Copyright and First Sale Doctrine

The US Supreme Court issued its decision in Kirtsaeng v. John Wiley & Sons that the first sale doctrine applies to copyrighted works, such as textbooks, made and sold abroad and re-sold online and in discount stores. In a 6-3 opinion, Justice Stephen Breyer reversed a judgment entered in the Southern District of New York in favor of the publisher against the plaintiff graduate student which the Second Circuit Court of Appeals affirmed in John Wiley & Sons, Inc. v. Kirtsaeng, 654 F. 3d 210 (2011). The student had subsidized the cost of his education by using eBay to resell copies of the publisher’s copyrighted books that his relatives first bought abroad at cut-rate prices. Citing the brief of the American Library Association, Justice Breyer wrote that to rule otherwise would create financial chaos, citing public libraries as an example and asking are “libraries to obtain permission to distribute these millions of books? How can they find, say, the copyright owner of a foreign book, perhaps written decades ago? . . . . Are the libraries to stop circulating or distributing or displaying the millions of books in their collections that were printed abroad?”

The decision discusses 17 U. S. C. §106(3) and the limitations set out in §§107 through 122, including §109(a)’s “first sale” doctrine which dates back over a century. See Bobbs-Merrill Co. v. Straus, 210 U. S. 339 (1908) which dealt with the sale of a copyrighted novel. The doctrine, which limits copyright holders to profits only from the original sale thereby allowing a person to sell the copyrighted work in the United States without punishment and without having to compensate the original copyright holder, ensures a distribution chain of retail items, library lending, gift giving and rentals for a range of intellectual property. The ruling is the first time the Court ruled on whether that first sale doctrine applies to material both manufactured and first purchased outside the United States. Breyer said it does: “The upshot is that copyright-related consequences, along with language, context, and interpretative canons, argue strongly against a geographical interpretation.”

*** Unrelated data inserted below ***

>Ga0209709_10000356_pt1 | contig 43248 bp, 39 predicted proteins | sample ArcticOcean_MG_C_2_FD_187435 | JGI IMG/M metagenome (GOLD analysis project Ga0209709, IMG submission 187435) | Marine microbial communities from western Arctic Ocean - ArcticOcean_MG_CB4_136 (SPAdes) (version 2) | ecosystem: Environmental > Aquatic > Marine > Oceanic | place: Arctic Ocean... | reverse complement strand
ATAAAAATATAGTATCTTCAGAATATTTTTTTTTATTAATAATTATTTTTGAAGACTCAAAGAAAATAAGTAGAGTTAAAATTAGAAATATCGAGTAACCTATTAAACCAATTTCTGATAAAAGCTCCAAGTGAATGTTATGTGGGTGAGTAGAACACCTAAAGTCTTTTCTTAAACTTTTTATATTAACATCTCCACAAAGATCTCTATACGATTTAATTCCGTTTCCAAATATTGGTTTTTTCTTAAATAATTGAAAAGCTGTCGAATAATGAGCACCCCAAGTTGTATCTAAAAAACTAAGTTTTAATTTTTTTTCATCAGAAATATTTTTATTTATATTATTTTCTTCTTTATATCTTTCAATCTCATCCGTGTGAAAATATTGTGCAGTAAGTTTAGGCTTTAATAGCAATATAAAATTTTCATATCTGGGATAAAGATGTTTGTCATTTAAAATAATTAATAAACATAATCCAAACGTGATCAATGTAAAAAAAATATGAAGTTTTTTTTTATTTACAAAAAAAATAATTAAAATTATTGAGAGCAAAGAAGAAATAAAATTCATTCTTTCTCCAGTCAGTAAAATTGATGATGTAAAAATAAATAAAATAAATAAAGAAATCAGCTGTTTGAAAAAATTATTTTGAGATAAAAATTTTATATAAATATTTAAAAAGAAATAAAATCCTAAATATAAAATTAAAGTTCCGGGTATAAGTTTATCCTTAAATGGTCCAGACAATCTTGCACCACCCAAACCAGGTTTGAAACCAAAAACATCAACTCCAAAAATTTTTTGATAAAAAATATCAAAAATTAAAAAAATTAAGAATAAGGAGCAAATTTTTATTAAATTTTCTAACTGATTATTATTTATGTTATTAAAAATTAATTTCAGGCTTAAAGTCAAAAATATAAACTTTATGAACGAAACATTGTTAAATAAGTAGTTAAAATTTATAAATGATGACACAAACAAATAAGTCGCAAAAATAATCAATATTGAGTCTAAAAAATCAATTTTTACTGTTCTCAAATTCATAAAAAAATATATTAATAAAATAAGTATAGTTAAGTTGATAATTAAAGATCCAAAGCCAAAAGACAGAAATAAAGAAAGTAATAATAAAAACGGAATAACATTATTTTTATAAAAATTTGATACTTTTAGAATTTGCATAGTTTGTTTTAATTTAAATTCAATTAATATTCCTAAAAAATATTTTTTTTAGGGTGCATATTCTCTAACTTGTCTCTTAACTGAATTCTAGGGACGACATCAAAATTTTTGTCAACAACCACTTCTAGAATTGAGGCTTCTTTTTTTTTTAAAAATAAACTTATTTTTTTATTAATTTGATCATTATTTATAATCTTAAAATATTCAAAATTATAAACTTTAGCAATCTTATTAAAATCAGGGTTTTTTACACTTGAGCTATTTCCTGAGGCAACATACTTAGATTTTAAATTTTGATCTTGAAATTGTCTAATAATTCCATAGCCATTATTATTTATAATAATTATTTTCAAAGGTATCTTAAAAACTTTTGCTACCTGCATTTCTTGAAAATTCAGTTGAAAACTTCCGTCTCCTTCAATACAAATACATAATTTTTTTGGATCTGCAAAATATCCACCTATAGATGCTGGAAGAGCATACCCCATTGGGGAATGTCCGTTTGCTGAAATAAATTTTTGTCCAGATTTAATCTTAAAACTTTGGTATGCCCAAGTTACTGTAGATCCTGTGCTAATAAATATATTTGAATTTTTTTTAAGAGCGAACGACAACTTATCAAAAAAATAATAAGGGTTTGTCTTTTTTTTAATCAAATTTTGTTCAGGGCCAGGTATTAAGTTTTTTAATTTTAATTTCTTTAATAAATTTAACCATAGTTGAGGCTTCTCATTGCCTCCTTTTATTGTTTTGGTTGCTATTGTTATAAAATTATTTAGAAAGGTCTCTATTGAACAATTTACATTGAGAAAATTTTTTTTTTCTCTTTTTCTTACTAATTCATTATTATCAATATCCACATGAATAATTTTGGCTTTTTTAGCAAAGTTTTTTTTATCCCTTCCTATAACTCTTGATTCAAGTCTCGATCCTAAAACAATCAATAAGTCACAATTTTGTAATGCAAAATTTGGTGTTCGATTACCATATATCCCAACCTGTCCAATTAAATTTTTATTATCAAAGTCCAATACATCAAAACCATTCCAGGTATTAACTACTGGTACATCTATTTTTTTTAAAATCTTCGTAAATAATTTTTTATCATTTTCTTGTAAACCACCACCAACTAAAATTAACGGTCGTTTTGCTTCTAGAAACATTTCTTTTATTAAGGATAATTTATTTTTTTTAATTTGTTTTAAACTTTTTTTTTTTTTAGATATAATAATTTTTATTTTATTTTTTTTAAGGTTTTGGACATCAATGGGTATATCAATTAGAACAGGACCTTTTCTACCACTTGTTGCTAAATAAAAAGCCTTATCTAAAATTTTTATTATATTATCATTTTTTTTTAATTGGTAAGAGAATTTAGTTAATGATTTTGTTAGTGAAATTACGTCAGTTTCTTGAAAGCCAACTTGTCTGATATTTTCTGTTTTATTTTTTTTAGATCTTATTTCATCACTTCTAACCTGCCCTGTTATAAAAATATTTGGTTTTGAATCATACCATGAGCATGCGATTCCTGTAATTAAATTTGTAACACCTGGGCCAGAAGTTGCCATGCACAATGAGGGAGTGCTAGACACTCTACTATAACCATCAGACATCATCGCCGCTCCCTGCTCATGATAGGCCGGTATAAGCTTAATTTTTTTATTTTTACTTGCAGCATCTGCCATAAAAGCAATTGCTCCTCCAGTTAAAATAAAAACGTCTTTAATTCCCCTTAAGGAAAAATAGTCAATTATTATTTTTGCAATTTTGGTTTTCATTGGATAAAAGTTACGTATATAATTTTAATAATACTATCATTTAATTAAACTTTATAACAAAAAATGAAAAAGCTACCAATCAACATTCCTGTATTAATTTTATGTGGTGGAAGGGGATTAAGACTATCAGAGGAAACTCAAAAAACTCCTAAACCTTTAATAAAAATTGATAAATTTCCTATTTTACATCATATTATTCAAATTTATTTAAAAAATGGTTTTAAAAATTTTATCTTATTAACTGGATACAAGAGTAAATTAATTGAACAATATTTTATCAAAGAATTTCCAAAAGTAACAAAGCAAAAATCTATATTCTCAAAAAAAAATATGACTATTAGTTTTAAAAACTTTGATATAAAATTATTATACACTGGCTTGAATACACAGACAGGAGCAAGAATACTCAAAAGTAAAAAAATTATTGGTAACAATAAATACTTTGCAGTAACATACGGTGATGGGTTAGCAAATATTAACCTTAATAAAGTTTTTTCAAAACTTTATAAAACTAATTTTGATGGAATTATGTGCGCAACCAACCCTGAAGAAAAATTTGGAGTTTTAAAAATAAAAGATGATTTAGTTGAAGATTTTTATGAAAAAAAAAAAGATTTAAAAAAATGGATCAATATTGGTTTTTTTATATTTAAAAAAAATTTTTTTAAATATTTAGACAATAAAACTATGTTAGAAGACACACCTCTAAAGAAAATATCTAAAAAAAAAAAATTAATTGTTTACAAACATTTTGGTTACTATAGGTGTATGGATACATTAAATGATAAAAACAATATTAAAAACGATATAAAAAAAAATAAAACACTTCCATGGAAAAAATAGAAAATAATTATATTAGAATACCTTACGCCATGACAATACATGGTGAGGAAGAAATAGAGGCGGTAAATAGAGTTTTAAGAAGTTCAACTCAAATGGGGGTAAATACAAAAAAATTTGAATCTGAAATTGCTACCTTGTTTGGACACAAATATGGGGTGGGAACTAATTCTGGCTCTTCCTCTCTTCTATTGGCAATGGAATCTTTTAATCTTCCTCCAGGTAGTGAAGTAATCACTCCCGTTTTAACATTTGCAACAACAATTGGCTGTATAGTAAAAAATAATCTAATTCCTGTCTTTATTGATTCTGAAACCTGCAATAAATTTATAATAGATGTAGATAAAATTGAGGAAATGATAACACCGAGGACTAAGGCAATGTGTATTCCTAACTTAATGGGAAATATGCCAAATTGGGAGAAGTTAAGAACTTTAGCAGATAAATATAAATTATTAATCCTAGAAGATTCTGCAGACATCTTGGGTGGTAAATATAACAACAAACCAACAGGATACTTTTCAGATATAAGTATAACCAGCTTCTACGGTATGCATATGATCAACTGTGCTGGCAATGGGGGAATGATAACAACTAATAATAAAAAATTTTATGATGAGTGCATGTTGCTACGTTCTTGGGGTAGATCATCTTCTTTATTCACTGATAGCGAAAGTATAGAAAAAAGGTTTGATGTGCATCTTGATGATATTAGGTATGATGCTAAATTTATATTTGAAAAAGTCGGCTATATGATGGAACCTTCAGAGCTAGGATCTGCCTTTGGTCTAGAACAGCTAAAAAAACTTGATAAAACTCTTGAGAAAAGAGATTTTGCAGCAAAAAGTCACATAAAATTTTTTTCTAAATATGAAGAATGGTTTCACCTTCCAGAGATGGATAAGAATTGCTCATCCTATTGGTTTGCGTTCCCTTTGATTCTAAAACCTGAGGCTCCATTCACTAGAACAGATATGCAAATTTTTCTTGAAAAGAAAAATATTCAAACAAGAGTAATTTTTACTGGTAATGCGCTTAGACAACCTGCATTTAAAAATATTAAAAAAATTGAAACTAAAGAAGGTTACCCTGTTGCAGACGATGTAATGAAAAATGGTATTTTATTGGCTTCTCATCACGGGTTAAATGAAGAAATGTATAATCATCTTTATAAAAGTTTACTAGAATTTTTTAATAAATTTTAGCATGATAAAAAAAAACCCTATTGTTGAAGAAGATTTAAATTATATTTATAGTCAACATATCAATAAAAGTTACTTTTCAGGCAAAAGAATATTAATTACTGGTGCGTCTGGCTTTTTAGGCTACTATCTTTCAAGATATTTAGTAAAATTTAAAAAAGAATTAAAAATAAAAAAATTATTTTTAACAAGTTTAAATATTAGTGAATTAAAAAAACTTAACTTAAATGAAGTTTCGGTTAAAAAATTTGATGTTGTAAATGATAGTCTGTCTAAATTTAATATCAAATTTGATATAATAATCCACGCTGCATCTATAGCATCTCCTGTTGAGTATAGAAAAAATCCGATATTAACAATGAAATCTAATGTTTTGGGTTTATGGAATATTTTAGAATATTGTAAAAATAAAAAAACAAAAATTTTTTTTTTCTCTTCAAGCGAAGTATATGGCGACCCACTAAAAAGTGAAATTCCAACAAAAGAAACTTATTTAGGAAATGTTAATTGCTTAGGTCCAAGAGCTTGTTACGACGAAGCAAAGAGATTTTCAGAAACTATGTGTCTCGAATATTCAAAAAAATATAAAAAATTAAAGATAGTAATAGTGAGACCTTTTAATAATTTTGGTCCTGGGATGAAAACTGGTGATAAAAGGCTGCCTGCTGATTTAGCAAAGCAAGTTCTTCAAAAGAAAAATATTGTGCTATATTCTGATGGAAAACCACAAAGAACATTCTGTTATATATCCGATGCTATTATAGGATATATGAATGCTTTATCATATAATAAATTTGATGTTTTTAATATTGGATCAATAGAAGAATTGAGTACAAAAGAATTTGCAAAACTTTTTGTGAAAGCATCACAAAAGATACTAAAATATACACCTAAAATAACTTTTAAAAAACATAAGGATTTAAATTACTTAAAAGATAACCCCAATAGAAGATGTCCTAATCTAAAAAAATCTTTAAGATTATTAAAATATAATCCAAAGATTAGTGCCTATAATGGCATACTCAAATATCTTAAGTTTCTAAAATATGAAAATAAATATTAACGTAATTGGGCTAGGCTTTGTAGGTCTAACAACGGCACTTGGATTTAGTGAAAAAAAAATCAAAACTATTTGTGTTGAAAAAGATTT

The Brooklyn Law School Library has a number of items in its collection on copyright and the first sale doctrine. See the third edition of Examples & Explanations: Copyright (Call # KF2995 .M35 2012) by Stephen M. McJohn which is on reserve at the circulation desk. Chapter 12 deals with the First Sale (including the Distribution Right and Importation). The remaining content is: An overview of copyright — Works of authorship — Originality — Fixation — Ideas are not subject to copyright — More excluded subject matter : functional aspects, infringing material, government works — Initial ownership of copyright — Formalities : copyright notice, registration, and deposit — Duration of copyright – Copyright transactions — The Section 106 exclusive rights — First sale — Some other limits on the exclusive rights — Fair use — Moral rights in works of visual art — Protections for technological measures and copyright management information — Jurisdiction, standing, and the elements of an infringement action — Contributory infringement and vicarious liability — Remedies — State law theories and federal preemption.